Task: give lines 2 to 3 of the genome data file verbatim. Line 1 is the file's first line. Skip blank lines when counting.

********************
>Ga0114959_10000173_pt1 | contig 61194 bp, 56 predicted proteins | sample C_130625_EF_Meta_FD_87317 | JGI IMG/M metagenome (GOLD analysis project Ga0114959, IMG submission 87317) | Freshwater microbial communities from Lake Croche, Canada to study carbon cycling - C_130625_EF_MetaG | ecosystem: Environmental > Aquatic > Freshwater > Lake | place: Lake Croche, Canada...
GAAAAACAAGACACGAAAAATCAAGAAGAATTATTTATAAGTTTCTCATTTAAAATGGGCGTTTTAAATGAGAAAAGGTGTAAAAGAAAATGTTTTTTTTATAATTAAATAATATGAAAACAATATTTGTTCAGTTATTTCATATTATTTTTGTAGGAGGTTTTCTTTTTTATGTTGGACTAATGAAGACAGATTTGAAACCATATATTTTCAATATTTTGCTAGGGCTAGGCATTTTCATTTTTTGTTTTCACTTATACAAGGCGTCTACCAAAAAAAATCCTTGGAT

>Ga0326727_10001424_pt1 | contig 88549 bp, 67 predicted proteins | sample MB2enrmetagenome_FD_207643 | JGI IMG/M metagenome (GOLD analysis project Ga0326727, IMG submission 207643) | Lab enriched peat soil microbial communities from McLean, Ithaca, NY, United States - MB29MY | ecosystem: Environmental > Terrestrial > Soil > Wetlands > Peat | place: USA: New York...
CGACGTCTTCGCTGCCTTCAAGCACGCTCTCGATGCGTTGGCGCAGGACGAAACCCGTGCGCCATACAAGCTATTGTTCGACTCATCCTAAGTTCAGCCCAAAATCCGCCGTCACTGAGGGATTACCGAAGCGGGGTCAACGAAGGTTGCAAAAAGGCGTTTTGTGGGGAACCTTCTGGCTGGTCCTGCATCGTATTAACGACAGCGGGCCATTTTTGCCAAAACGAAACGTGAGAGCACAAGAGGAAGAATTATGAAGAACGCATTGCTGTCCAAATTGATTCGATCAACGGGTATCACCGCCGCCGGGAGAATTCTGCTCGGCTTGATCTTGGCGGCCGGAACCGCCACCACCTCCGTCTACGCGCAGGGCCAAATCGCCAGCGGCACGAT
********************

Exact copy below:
GAAAAACAAGACACGAAAAATCAAGAAGAATTATTTATAAGTTTCTCATTTAAAATGGGCGTTTTAAATGAGAAAAGGTGTAAAAGAAAATGTTTTTTTTATAATTAAATAATATGAAAACAATATTTGTTCAGTTATTTCATATTATTTTTGTAGGAGGTTTTCTTTTTTATGTTGGACTAATGAAGACAGATTTGAAACCATATATTTTCAATATTTTGCTAGGGCTAGGCATTTTCATTTTTTGTTTTCACTTATACAAGGCGTCTACCAAAAAAAATCCTTGGAT

>Ga0326727_10001424_pt1 | contig 88549 bp, 67 predicted proteins | sample MB2enrmetagenome_FD_207643 | JGI IMG/M metagenome (GOLD analysis project Ga0326727, IMG submission 207643) | Lab enriched peat soil microbial communities from McLean, Ithaca, NY, United States - MB29MY | ecosystem: Environmental > Terrestrial > Soil > Wetlands > Peat | place: USA: New York...